The high priest of Judaism is an exotic and mysterious figure. Introduced into the wilderness of the book of Exodus with his elaborate ceremonial dress and exalted degree of sanctity, he has an aura of other-worldliness about him which is epitomized by his role on that highest of holy days, Yom Kippur. Yet despite his apparent significance for the spiritual welfare of his community, the high priest has a surprisingly low profile during the period covered by the canonical literature. According to the present biblical narrative he disappears from view after the period of the settlement, resurfacing for certain only in the post-exilic period and bringing with him the question of where (or whether) he was during the monarchy. Neither is his position during the post-exilic period much clearer; although the high priesthood definitely existed, the status of the high priest is surprisingly ambivalent, a fact which is often disguised by the security of accepted wisdom on the subject. From the time of Wellhausen it has been assumed that once the line of Davidic descendants fell into obscurity or otherwise failed, the high priest moved into the position of being the highest-ranking native authority figure in the Judaean community, thereby emerging from his spiritual enclave into the arena of government and politics. The following selection of quotations serves to illustrate the continuing prevalence of this assumption.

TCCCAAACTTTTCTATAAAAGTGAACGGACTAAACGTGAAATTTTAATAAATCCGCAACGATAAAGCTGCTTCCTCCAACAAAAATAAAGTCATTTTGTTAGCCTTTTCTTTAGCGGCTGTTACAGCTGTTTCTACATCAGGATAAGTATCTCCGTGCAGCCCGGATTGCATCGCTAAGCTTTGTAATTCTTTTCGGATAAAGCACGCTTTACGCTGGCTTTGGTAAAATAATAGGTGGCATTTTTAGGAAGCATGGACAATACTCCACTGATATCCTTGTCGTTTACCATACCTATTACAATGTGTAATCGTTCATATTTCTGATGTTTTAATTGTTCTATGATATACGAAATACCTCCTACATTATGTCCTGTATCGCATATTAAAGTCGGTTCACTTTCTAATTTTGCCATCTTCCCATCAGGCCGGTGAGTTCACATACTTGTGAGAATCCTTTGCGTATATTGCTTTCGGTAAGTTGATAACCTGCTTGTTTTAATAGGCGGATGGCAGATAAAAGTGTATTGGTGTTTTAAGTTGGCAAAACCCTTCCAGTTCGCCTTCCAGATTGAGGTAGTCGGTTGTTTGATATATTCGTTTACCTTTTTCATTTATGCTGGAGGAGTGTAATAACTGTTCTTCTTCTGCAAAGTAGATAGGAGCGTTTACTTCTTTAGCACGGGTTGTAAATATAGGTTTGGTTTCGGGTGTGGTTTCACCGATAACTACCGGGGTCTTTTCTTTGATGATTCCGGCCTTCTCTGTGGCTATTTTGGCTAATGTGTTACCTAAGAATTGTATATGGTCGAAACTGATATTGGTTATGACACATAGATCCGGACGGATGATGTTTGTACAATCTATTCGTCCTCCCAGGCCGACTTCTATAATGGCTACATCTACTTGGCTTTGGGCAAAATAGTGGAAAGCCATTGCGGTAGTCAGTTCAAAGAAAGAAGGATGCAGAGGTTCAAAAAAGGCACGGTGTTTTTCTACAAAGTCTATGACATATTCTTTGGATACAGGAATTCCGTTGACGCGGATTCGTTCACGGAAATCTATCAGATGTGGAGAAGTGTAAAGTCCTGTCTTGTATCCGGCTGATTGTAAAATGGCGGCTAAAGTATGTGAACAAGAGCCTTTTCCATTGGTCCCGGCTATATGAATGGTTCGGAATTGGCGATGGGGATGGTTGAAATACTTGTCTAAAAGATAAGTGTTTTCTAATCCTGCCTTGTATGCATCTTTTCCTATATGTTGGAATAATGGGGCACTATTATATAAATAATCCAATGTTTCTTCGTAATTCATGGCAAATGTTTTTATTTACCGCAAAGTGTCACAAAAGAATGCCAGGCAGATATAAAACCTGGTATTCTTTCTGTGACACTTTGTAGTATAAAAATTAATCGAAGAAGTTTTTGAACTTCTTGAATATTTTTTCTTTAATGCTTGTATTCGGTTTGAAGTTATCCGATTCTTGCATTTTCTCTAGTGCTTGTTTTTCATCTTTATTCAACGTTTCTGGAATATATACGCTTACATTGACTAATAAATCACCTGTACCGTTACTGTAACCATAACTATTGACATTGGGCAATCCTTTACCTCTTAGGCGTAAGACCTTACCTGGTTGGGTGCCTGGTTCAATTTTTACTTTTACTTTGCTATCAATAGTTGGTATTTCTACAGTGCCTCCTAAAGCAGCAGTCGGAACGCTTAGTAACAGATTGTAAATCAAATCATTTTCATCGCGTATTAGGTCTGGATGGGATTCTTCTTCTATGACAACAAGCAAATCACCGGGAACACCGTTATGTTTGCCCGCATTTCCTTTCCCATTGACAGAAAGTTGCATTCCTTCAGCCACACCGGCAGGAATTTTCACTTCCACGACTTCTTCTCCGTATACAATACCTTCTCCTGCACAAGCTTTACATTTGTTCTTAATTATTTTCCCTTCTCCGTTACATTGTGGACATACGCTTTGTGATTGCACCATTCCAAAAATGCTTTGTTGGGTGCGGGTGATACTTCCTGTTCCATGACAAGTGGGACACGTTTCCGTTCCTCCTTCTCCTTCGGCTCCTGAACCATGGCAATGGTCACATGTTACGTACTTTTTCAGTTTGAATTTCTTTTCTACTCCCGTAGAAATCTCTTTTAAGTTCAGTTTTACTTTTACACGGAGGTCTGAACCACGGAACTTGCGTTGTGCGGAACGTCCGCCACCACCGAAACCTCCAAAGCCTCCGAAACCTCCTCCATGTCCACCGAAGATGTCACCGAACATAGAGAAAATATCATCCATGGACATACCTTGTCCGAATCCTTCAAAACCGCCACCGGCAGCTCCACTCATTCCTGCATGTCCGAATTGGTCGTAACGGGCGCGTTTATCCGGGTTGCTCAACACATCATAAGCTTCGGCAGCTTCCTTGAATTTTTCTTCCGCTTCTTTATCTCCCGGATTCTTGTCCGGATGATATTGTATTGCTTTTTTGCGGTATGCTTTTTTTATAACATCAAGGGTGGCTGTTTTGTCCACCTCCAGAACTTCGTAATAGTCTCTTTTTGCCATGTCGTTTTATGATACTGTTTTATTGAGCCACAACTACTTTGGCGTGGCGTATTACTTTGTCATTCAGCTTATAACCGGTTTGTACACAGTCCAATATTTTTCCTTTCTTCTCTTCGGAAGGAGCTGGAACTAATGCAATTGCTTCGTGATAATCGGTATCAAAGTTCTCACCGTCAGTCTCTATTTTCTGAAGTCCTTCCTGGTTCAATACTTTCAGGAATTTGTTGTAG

The hierocracy towards which Ezekiel had already opened the way was simply inevitable. It took the form of a monarchy of the high priest, he having stepped into the place formerly occupied by the theocratic king. 1
Who was the chief of the Jewish state? In the early days of the Return we find a civil and a religious chief ruling side by side, Zerubbabel, a descendant of the old royal family, and Joshua the high-priest. . . . But this double headship did not go on. The house of David disappears